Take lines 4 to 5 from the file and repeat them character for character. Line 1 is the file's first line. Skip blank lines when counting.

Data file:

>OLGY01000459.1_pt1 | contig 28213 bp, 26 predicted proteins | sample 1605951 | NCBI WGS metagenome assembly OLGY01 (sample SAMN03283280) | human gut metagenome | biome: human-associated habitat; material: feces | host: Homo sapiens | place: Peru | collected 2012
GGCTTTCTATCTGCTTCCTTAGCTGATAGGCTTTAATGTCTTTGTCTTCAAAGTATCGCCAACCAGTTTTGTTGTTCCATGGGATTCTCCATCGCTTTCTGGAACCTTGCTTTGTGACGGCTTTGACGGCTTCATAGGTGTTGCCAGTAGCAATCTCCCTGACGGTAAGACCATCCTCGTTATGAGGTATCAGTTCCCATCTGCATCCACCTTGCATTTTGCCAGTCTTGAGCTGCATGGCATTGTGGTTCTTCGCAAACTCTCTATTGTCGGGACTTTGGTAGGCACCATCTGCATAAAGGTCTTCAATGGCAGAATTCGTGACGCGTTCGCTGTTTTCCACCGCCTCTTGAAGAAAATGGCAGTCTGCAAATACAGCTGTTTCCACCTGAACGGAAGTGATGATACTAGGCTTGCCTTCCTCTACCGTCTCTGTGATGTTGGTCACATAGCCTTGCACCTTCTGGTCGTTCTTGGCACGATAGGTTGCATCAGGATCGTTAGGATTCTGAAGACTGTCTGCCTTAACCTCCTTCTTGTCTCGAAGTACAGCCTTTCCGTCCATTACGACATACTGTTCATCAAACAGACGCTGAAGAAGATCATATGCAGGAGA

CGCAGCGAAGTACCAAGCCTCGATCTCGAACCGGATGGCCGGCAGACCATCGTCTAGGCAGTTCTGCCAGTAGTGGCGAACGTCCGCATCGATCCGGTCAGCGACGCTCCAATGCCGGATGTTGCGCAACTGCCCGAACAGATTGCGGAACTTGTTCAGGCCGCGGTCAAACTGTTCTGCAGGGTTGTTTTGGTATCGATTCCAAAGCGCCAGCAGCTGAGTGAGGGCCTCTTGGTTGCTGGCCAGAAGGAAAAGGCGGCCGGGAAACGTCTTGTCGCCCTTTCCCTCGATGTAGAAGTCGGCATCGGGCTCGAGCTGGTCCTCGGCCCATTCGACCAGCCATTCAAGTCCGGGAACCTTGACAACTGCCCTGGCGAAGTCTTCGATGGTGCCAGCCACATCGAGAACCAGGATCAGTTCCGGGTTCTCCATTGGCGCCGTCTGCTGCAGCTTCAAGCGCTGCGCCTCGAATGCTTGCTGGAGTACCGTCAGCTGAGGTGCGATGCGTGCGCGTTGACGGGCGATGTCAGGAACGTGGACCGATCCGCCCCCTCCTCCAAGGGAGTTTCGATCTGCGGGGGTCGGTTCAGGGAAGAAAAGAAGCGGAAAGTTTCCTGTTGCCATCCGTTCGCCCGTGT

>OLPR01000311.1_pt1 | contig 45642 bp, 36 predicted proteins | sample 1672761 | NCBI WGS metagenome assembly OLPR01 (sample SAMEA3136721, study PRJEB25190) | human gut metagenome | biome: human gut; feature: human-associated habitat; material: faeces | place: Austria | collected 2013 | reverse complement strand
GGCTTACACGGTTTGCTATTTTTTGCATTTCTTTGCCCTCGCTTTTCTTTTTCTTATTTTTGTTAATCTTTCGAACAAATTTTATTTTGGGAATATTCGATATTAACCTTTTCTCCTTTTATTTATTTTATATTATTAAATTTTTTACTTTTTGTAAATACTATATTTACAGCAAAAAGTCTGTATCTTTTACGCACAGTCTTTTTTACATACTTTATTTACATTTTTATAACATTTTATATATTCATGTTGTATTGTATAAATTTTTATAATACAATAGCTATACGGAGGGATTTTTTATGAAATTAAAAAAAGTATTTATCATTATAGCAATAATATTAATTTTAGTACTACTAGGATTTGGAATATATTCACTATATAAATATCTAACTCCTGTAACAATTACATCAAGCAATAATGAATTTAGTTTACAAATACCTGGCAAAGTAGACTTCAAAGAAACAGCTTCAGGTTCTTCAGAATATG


>OLPR01000311.1_pt1 | contig 45642 bp, 36 predicted proteins | sample 1672761 | NCBI WGS metagenome assembly OLPR01 (sample SAMEA3136721, study PRJEB25190) | human gut metagenome | biome: human gut; feature: human-associated habitat; material: faeces | place: Austria | collected 2013 | reverse complement strand
GGCTTACACGGTTTGCTATTTTTTGCATTTCTTTGCCCTCGCTTTTCTTTTTCTTATTTTTGTTAATCTTTCGAACAAATTTTATTTTGGGAATATTCGATATTAACCTTTTCTCCTTTTATTTATTTTATATTATTAAATTTTTTACTTTTTGTAAATACTATATTTACAGCAAAAAGTCTGTATCTTTTACGCACAGTCTTTTTTACATACTTTATTTACATTTTTATAACATTTTATATATTCATGTTGTATTGTATAAATTTTTATAATACAATAGCTATACGGAGGGATTTTTTATGAAATTAAAAAAAGTATTTATCATTATAGCAATAATATTAATTTTAGTACTACTAGGATTTGGAATATATTCACTATATAAATATCTAACTCCTGTAACAATTACATCAAGCAATAATGAATTTAGTTTACAAATACCTGGCAAAGTAGACTTCAAAGAAACAGCTTCAGGTTCTTCAGAATATG